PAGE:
At the presentation, Zuckerberg showed a prototype called the Starburst with a high -resolution light behind the LCD panel, which reaches 20,000 nits. But it’s a big, heavy piece of rubbish that has a handle to hold it in — it can’t be stuck to your face. So Facebook knows there’s still a long way to go in covering the technology with comfortable devices-and the company hasn’t given a deadline if it plans to introduce these solutions.

laser in the eye

Holocake 2 is the most advanced VR headset prototype on Facebook

Holocake 2 is the most advanced VR headset prototype on Facebook

One of the company’s efforts to show a closer look at what people want to use is a prototype called Holocake 2. Although it didn’t explain what points are relevant to Turing’s observation of device attacks, Facebook is said it collected some of the studies. in a shape reminiscent of swimming goggles.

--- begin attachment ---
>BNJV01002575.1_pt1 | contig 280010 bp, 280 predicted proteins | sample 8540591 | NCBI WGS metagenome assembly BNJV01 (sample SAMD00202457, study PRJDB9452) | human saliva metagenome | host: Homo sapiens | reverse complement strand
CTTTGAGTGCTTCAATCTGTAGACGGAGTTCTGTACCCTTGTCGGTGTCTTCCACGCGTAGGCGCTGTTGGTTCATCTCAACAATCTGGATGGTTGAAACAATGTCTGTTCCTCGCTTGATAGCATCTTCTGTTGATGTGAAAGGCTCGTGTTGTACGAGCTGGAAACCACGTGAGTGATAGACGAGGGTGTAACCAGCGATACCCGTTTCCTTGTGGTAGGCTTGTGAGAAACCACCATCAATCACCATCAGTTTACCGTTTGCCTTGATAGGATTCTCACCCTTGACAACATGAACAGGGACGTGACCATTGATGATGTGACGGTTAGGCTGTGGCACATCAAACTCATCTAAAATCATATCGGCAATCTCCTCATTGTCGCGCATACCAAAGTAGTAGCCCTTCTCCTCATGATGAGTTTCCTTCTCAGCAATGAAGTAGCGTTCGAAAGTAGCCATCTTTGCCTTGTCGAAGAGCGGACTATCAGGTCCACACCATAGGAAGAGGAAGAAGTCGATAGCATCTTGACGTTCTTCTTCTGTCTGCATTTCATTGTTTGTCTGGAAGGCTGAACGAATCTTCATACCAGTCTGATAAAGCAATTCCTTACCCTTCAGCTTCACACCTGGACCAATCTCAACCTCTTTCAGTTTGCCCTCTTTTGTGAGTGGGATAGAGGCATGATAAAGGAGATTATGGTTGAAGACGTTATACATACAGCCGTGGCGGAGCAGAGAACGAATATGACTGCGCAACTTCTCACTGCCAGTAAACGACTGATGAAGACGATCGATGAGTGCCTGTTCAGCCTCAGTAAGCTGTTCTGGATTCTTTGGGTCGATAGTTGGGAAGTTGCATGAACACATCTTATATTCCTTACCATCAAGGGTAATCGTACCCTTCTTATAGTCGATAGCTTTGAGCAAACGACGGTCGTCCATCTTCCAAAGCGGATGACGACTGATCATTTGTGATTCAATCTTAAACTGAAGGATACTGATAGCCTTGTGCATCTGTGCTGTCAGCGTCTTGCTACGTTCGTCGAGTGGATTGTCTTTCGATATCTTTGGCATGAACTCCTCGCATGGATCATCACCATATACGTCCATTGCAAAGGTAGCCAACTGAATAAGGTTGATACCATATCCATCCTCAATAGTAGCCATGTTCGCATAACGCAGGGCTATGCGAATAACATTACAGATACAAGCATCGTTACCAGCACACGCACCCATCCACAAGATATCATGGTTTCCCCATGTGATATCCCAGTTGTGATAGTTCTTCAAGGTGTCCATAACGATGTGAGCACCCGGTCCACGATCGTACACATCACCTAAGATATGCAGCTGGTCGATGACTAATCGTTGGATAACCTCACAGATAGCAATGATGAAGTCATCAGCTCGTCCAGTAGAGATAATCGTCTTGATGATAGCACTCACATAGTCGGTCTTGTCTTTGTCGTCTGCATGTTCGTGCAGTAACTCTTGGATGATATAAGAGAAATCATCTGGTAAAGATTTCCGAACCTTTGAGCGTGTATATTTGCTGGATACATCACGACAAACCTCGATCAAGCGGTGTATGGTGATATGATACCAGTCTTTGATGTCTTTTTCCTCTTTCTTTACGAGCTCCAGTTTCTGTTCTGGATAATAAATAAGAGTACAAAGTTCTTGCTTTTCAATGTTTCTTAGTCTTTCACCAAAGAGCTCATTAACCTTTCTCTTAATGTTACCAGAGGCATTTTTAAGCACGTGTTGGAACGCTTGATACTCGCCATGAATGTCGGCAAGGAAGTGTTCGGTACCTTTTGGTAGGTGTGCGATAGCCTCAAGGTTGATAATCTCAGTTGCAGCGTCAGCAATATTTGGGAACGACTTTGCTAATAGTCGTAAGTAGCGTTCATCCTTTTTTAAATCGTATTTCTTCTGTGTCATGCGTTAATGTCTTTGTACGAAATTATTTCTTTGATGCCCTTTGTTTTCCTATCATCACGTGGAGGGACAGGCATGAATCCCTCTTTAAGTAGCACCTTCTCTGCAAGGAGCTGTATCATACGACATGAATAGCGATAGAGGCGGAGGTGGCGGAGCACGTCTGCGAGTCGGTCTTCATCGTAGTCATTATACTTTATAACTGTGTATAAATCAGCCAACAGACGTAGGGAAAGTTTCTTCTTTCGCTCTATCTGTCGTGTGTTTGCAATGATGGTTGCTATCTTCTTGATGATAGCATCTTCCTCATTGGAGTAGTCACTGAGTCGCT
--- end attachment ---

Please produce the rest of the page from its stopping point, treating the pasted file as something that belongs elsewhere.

The focus of the conversation was on how he managed to reduce the optical system. “In most VR glasses, the lens is thick and needs to be placed a few inches away from the screen so that they can focus properly and direct light directly into the eye. That’s why the front ‘ the device feels very heavy, ”Zuckerberg said.

According to the executive, Holocake 2 uses two new technologies. The first reduces the space between the panel and the lens and the second reduces the lens itself, replacing the curved lens with a flat lens, called a holographic lens.